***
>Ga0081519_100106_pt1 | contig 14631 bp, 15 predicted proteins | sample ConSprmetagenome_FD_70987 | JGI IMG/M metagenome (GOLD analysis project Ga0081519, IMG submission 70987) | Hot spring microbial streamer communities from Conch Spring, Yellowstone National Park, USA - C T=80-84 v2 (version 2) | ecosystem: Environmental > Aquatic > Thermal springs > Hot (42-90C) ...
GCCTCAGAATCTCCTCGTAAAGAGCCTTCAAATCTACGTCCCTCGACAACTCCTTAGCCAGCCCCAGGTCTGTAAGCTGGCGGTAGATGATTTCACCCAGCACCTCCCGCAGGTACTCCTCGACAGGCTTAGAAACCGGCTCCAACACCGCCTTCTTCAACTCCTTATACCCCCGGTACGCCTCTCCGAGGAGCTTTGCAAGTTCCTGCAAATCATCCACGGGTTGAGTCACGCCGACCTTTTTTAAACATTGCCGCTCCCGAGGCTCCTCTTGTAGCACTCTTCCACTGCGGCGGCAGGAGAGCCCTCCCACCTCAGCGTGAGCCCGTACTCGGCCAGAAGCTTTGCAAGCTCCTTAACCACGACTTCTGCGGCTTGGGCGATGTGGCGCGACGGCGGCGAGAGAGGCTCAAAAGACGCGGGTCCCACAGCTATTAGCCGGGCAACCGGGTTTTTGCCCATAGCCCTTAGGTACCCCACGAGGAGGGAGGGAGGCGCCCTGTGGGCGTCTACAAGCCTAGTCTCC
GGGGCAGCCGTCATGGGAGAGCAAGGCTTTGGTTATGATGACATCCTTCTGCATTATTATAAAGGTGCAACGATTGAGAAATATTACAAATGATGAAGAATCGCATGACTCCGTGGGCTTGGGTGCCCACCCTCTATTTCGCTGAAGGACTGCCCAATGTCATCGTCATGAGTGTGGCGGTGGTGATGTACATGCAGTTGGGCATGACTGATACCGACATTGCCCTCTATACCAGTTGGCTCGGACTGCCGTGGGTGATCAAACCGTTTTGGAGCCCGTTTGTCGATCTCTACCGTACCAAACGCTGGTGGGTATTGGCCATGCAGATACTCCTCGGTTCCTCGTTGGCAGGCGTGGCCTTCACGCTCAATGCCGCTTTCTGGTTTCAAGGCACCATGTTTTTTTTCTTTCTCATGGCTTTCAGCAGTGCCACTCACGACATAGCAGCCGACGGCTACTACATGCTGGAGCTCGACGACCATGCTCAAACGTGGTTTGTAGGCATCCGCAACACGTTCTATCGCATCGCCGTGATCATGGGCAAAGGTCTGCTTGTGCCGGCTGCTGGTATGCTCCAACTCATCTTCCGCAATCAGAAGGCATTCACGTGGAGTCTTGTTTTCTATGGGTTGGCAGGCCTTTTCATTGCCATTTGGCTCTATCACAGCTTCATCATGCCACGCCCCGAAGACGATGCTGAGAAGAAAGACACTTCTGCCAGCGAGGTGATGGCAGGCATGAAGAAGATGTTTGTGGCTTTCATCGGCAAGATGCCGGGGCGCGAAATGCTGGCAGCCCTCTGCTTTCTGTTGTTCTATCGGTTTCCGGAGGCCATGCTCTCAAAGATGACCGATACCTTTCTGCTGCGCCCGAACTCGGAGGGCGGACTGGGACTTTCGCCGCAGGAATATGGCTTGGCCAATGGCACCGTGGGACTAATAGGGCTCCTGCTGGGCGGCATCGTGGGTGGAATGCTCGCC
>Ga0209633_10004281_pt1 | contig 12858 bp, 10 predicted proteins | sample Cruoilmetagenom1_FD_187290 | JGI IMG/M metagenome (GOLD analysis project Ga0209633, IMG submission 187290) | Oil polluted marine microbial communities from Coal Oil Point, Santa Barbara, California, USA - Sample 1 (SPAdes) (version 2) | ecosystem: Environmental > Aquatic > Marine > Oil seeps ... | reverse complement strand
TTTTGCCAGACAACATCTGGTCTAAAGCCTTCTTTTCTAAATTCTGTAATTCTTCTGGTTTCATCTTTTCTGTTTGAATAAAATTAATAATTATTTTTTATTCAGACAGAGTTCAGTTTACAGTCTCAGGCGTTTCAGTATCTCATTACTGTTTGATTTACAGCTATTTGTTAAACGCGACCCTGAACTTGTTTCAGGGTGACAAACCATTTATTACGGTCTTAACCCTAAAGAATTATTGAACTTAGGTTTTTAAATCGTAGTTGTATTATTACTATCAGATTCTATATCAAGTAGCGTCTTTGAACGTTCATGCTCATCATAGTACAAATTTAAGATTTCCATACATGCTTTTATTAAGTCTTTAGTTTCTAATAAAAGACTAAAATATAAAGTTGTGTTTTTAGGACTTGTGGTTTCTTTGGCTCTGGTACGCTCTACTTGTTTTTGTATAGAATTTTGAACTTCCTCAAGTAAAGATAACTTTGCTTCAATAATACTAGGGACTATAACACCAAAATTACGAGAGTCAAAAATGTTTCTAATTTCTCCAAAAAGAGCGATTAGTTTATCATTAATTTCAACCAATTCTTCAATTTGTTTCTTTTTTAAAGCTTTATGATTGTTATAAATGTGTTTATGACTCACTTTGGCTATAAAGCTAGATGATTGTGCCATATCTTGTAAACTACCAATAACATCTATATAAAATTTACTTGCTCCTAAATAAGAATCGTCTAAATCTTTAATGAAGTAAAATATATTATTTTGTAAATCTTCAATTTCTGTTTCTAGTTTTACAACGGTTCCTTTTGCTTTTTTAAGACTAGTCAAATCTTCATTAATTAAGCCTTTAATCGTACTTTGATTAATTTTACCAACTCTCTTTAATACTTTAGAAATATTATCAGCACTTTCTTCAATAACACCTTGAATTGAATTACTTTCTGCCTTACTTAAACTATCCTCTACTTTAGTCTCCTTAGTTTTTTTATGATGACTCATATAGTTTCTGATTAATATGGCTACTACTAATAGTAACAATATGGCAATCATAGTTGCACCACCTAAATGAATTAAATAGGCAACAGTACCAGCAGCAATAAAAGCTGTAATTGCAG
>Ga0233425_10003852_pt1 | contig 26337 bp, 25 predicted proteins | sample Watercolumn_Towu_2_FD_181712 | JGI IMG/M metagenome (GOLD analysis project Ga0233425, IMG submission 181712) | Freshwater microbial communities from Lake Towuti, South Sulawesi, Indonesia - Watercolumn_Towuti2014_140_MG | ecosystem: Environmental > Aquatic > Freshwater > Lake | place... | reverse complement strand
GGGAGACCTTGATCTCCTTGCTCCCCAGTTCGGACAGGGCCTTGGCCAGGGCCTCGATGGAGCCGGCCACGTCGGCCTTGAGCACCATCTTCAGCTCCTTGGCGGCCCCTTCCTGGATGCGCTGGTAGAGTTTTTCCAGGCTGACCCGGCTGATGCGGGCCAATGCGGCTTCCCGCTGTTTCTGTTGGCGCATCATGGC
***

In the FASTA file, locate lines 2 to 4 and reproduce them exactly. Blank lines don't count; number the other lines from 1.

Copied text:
GCCTCAGAATCTCCTCGTAAAGAGCCTTCAAATCTACGTCCCTCGACAACTCCTTAGCCAGCCCCAGGTCTGTAAGCTGGCGGTAGATGATTTCACCCAGCACCTCCCGCAGGTACTCCTCGACAGGCTTAGAAACCGGCTCCAACACCGCCTTCTTCAACTCCTTATACCCCCGGTACGCCTCTCCGAGGAGCTTTGCAAGTTCCTGCAAATCATCCACGGGTTGAGTCACGCCGACCTTTTTTAAACATTGCCGCTCCCGAGGCTCCTCTTGTAGCACTCTTCCACTGCGGCGGCAGGAGAGCCCTCCCACCTCAGCGTGAGCCCGTACTCGGCCAGAAGCTTTGCAAGCTCCTTAACCACGACTTCTGCGGCTTGGGCGATGTGGCGCGACGGCGGCGAGAGAGGCTCAAAAGACGCGGGTCCCACAGCTATTAGCCGGGCAACCGGGTTTTTGCCCATAGCCCTTAGGTACCCCACGAGGAGGGAGGGAGGCGCCCTGTGGGCGTCTACAAGCCTAGTCTCC
GGGGCAGCCGTCATGGGAGAGCAAGGCTTTGGTTATGATGACATCCTTCTGCATTATTATAAAGGTGCAACGATTGAGAAATATTACAAATGATGAAGAATCGCATGACTCCGTGGGCTTGGGTGCCCACCCTCTATTTCGCTGAAGGACTGCCCAATGTCATCGTCATGAGTGTGGCGGTGGTGATGTACATGCAGTTGGGCATGACTGATACCGACATTGCCCTCTATACCAGTTGGCTCGGACTGCCGTGGGTGATCAAACCGTTTTGGAGCCCGTTTGTCGATCTCTACCGTACCAAACGCTGGTGGGTATTGGCCATGCAGATACTCCTCGGTTCCTCGTTGGCAGGCGTGGCCTTCACGCTCAATGCCGCTTTCTGGTTTCAAGGCACCATGTTTTTTTTCTTTCTCATGGCTTTCAGCAGTGCCACTCACGACATAGCAGCCGACGGCTACTACATGCTGGAGCTCGACGACCATGCTCAAACGTGGTTTGTAGGCATCCGCAACACGTTCTATCGCATCGCCGTGATCATGGGCAAAGGTCTGCTTGTGCCGGCTGCTGGTATGCTCCAACTCATCTTCCGCAATCAGAAGGCATTCACGTGGAGTCTTGTTTTCTATGGGTTGGCAGGCCTTTTCATTGCCATTTGGCTCTATCACAGCTTCATCATGCCACGCCCCGAAGACGATGCTGAGAAGAAAGACACTTCTGCCAGCGAGGTGATGGCAGGCATGAAGAAGATGTTTGTGGCTTTCATCGGCAAGATGCCGGGGCGCGAAATGCTGGCAGCCCTCTGCTTTCTGTTGTTCTATCGGTTTCCGGAGGCCATGCTCTCAAAGATGACCGATACCTTTCTGCTGCGCCCGAACTCGGAGGGCGGACTGGGACTTTCGCCGCAGGAATATGGCTTGGCCAATGGCACCGTGGGACTAATAGGGCTCCTGCTGGGCGGCATCGTGGGTGGAATGCTCGCC
>Ga0209633_10004281_pt1 | contig 12858 bp, 10 predicted proteins | sample Cruoilmetagenom1_FD_187290 | JGI IMG/M metagenome (GOLD analysis project Ga0209633, IMG submission 187290) | Oil polluted marine microbial communities from Coal Oil Point, Santa Barbara, California, USA - Sample 1 (SPAdes) (version 2) | ecosystem: Environmental > Aquatic > Marine > Oil seeps ... | reverse complement strand